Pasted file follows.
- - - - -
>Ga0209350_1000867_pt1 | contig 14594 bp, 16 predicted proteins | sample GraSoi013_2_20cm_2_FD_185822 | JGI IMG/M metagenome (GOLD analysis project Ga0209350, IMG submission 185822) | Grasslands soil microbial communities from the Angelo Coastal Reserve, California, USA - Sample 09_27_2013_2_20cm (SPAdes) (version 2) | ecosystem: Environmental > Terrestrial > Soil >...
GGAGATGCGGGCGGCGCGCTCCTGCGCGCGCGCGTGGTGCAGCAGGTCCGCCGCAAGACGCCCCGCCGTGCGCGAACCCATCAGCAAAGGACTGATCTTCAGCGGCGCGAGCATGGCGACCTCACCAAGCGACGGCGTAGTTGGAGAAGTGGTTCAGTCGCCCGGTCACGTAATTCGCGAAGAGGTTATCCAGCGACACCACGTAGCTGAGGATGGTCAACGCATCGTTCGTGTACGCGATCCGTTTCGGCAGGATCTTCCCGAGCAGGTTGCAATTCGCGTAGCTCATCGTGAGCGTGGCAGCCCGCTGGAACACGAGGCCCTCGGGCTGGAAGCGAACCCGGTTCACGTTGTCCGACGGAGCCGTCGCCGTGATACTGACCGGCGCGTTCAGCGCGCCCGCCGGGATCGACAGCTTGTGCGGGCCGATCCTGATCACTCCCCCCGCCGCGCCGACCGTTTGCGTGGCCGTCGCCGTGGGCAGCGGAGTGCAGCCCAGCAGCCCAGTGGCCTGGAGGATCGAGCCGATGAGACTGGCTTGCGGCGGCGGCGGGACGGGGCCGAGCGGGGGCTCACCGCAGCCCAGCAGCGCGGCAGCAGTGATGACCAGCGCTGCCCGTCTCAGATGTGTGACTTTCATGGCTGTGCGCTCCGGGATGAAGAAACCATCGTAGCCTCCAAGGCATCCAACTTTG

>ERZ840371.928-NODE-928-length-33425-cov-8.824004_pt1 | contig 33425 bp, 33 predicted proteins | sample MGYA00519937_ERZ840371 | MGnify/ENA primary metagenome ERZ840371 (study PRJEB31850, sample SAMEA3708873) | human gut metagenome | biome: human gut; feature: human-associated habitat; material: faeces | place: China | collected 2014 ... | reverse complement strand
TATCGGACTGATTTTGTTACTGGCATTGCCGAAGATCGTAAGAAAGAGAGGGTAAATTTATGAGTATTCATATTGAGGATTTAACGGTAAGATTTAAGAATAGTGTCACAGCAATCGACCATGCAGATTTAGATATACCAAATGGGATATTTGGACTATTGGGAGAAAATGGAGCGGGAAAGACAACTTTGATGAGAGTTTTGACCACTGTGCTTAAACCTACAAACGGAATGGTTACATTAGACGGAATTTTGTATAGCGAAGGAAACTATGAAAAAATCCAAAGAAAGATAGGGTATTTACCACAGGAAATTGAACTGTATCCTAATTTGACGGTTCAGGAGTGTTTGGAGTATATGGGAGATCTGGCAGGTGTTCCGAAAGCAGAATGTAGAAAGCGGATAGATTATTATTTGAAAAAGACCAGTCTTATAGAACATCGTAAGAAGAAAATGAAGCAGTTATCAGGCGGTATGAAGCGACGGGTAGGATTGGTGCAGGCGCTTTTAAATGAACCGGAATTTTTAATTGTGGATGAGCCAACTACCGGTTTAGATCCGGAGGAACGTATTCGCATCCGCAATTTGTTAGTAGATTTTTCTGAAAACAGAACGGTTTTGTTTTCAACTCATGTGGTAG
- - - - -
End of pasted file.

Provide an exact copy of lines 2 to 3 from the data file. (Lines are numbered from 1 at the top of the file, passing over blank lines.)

GGAGATGCGGGCGGCGCGCTCCTGCGCGCGCGCGTGGTGCAGCAGGTCCGCCGCAAGACGCCCCGCCGTGCGCGAACCCATCAGCAAAGGACTGATCTTCAGCGGCGCGAGCATGGCGACCTCACCAAGCGACGGCGTAGTTGGAGAAGTGGTTCAGTCGCCCGGTCACGTAATTCGCGAAGAGGTTATCCAGCGACACCACGTAGCTGAGGATGGTCAACGCATCGTTCGTGTACGCGATCCGTTTCGGCAGGATCTTCCCGAGCAGGTTGCAATTCGCGTAGCTCATCGTGAGCGTGGCAGCCCGCTGGAACACGAGGCCCTCGGGCTGGAAGCGAACCCGGTTCACGTTGTCCGACGGAGCCGTCGCCGTGATACTGACCGGCGCGTTCAGCGCGCCCGCCGGGATCGACAGCTTGTGCGGGCCGATCCTGATCACTCCCCCCGCCGCGCCGACCGTTTGCGTGGCCGTCGCCGTGGGCAGCGGAGTGCAGCCCAGCAGCCCAGTGGCCTGGAGGATCGAGCCGATGAGACTGGCTTGCGGCGGCGGCGGGACGGGGCCGAGCGGGGGCTCACCGCAGCCCAGCAGCGCGGCAGCAGTGATGACCAGCGCTGCCCGTCTCAGATGTGTGACTTTCATGGCTGTGCGCTCCGGGATGAAGAAACCATCGTAGCCTCCAAGGCATCCAACTTTG

>ERZ840371.928-NODE-928-length-33425-cov-8.824004_pt1 | contig 33425 bp, 33 predicted proteins | sample MGYA00519937_ERZ840371 | MGnify/ENA primary metagenome ERZ840371 (study PRJEB31850, sample SAMEA3708873) | human gut metagenome | biome: human gut; feature: human-associated habitat; material: faeces | place: China | collected 2014 ... | reverse complement strand